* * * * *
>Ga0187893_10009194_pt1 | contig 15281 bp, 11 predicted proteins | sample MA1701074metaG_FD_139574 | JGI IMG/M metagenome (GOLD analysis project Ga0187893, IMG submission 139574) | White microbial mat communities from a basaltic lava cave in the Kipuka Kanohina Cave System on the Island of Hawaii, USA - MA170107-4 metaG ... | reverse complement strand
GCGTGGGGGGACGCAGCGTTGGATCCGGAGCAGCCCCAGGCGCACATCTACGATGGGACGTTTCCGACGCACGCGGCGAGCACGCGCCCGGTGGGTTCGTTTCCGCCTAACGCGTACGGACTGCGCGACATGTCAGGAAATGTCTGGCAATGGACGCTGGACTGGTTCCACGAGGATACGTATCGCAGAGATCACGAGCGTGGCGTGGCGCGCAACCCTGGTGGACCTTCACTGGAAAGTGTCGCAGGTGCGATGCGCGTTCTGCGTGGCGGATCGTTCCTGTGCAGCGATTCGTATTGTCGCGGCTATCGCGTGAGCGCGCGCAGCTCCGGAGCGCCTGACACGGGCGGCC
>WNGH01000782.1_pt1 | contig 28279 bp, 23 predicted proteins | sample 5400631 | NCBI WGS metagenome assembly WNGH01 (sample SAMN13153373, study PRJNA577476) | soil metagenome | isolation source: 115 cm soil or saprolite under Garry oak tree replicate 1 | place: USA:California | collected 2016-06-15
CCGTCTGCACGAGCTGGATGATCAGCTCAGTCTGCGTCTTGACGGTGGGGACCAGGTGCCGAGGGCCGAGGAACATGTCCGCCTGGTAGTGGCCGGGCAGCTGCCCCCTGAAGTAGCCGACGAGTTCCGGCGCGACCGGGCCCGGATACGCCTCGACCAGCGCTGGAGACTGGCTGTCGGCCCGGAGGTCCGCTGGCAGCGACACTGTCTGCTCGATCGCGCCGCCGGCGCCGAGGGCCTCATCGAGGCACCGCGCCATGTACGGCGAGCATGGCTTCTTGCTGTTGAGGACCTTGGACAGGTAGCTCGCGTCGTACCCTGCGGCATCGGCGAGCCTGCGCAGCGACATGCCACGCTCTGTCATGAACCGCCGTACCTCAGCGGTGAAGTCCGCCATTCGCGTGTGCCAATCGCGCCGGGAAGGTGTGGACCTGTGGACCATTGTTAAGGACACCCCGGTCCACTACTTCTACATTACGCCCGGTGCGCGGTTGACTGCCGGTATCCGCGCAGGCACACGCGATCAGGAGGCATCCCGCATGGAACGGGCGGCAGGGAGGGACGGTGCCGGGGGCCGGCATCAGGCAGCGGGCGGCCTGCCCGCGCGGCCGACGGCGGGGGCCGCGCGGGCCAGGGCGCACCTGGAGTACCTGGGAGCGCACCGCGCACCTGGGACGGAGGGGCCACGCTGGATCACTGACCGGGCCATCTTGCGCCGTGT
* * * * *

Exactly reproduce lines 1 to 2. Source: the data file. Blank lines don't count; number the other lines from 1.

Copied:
>Ga0187893_10009194_pt1 | contig 15281 bp, 11 predicted proteins | sample MA1701074metaG_FD_139574 | JGI IMG/M metagenome (GOLD analysis project Ga0187893, IMG submission 139574) | White microbial mat communities from a basaltic lava cave in the Kipuka Kanohina Cave System on the Island of Hawaii, USA - MA170107-4 metaG ... | reverse complement strand
GCGTGGGGGGACGCAGCGTTGGATCCGGAGCAGCCCCAGGCGCACATCTACGATGGGACGTTTCCGACGCACGCGGCGAGCACGCGCCCGGTGGGTTCGTTTCCGCCTAACGCGTACGGACTGCGCGACATGTCAGGAAATGTCTGGCAATGGACGCTGGACTGGTTCCACGAGGATACGTATCGCAGAGATCACGAGCGTGGCGTGGCGCGCAACCCTGGTGGACCTTCACTGGAAAGTGTCGCAGGTGCGATGCGCGTTCTGCGTGGCGGATCGTTCCTGTGCAGCGATTCGTATTGTCGCGGCTATCGCGTGAGCGCGCGCAGCTCCGGAGCGCCTGACACGGGCGGCC